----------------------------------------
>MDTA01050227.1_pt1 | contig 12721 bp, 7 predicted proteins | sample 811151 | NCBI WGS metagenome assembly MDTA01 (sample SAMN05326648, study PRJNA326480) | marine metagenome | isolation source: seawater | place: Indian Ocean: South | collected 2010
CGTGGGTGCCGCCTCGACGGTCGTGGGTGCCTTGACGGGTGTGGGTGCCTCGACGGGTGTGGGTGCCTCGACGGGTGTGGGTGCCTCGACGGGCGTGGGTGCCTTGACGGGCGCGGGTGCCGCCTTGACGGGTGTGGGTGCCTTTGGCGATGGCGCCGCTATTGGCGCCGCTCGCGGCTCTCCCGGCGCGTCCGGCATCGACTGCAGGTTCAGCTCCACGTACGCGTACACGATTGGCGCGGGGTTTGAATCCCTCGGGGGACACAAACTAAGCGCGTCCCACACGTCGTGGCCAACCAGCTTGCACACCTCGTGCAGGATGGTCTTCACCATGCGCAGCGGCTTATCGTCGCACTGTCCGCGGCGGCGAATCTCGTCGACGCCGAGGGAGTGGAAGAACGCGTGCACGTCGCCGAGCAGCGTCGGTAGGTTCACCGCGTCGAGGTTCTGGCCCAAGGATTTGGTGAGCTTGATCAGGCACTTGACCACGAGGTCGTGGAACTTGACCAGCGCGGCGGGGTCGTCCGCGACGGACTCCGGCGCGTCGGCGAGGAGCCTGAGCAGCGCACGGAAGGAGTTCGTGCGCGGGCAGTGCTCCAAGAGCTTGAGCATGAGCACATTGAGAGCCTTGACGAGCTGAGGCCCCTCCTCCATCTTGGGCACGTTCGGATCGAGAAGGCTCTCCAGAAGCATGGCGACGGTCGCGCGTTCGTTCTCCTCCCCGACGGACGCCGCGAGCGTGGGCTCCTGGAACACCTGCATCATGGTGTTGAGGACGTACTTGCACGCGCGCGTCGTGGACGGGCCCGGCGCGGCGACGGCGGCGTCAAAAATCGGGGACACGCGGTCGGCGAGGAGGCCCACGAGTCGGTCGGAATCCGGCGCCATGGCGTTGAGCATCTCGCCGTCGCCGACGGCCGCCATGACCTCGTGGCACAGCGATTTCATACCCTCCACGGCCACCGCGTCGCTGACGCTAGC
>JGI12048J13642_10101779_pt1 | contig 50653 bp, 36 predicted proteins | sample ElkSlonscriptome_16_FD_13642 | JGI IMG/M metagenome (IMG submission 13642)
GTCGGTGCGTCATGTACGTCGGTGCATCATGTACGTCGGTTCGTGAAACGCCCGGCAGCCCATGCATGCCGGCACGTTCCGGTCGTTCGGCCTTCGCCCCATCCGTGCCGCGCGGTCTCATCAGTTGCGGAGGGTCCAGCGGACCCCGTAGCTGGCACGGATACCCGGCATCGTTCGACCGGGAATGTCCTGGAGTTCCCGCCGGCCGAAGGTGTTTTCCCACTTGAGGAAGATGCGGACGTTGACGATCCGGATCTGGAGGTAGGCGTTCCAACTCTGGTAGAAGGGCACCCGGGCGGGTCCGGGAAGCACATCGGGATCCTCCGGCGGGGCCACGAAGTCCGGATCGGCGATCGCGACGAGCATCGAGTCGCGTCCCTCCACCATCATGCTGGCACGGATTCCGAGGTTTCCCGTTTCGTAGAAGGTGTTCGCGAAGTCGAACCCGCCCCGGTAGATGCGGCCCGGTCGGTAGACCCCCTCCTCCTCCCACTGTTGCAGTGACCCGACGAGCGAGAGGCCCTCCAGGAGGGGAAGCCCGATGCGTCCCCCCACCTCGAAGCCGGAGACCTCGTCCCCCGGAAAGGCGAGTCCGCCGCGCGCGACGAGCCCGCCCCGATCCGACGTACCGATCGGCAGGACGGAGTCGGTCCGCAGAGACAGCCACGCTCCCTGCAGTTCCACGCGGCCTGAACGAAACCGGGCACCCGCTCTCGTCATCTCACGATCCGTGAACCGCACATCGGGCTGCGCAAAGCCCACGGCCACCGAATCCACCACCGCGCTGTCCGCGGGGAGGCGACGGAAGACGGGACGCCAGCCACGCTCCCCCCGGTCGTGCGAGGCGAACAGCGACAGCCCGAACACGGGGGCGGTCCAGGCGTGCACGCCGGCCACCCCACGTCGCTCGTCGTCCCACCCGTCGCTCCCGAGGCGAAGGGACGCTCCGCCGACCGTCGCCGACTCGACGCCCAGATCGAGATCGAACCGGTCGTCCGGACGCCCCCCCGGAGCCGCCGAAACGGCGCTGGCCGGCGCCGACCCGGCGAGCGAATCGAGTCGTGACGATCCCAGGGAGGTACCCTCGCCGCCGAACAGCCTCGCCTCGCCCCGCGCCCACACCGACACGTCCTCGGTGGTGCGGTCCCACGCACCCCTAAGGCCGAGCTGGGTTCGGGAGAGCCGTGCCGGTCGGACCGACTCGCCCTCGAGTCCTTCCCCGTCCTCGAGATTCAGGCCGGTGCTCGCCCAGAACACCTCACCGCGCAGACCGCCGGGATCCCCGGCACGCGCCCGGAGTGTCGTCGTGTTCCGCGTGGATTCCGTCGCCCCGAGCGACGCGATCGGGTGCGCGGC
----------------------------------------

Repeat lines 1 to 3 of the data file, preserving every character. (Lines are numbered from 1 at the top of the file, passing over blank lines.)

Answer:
>MDTA01050227.1_pt1 | contig 12721 bp, 7 predicted proteins | sample 811151 | NCBI WGS metagenome assembly MDTA01 (sample SAMN05326648, study PRJNA326480) | marine metagenome | isolation source: seawater | place: Indian Ocean: South | collected 2010
CGTGGGTGCCGCCTCGACGGTCGTGGGTGCCTTGACGGGTGTGGGTGCCTCGACGGGTGTGGGTGCCTCGACGGGTGTGGGTGCCTCGACGGGCGTGGGTGCCTTGACGGGCGCGGGTGCCGCCTTGACGGGTGTGGGTGCCTTTGGCGATGGCGCCGCTATTGGCGCCGCTCGCGGCTCTCCCGGCGCGTCCGGCATCGACTGCAGGTTCAGCTCCACGTACGCGTACACGATTGGCGCGGGGTTTGAATCCCTCGGGGGACACAAACTAAGCGCGTCCCACACGTCGTGGCCAACCAGCTTGCACACCTCGTGCAGGATGGTCTTCACCATGCGCAGCGGCTTATCGTCGCACTGTCCGCGGCGGCGAATCTCGTCGACGCCGAGGGAGTGGAAGAACGCGTGCACGTCGCCGAGCAGCGTCGGTAGGTTCACCGCGTCGAGGTTCTGGCCCAAGGATTTGGTGAGCTTGATCAGGCACTTGACCACGAGGTCGTGGAACTTGACCAGCGCGGCGGGGTCGTCCGCGACGGACTCCGGCGCGTCGGCGAGGAGCCTGAGCAGCGCACGGAAGGAGTTCGTGCGCGGGCAGTGCTCCAAGAGCTTGAGCATGAGCACATTGAGAGCCTTGACGAGCTGAGGCCCCTCCTCCATCTTGGGCACGTTCGGATCGAGAAGGCTCTCCAGAAGCATGGCGACGGTCGCGCGTTCGTTCTCCTCCCCGACGGACGCCGCGAGCGTGGGCTCCTGGAACACCTGCATCATGGTGTTGAGGACGTACTTGCACGCGCGCGTCGTGGACGGGCCCGGCGCGGCGACGGCGGCGTCAAAAATCGGGGACACGCGGTCGGCGAGGAGGCCCACGAGTCGGTCGGAATCCGGCGCCATGGCGTTGAGCATCTCGCCGTCGCCGACGGCCGCCATGACCTCGTGGCACAGCGATTTCATACCCTCCACGGCCACCGCGTCGCTGACGCTAGC
>JGI12048J13642_10101779_pt1 | contig 50653 bp, 36 predicted proteins | sample ElkSlonscriptome_16_FD_13642 | JGI IMG/M metagenome (IMG submission 13642)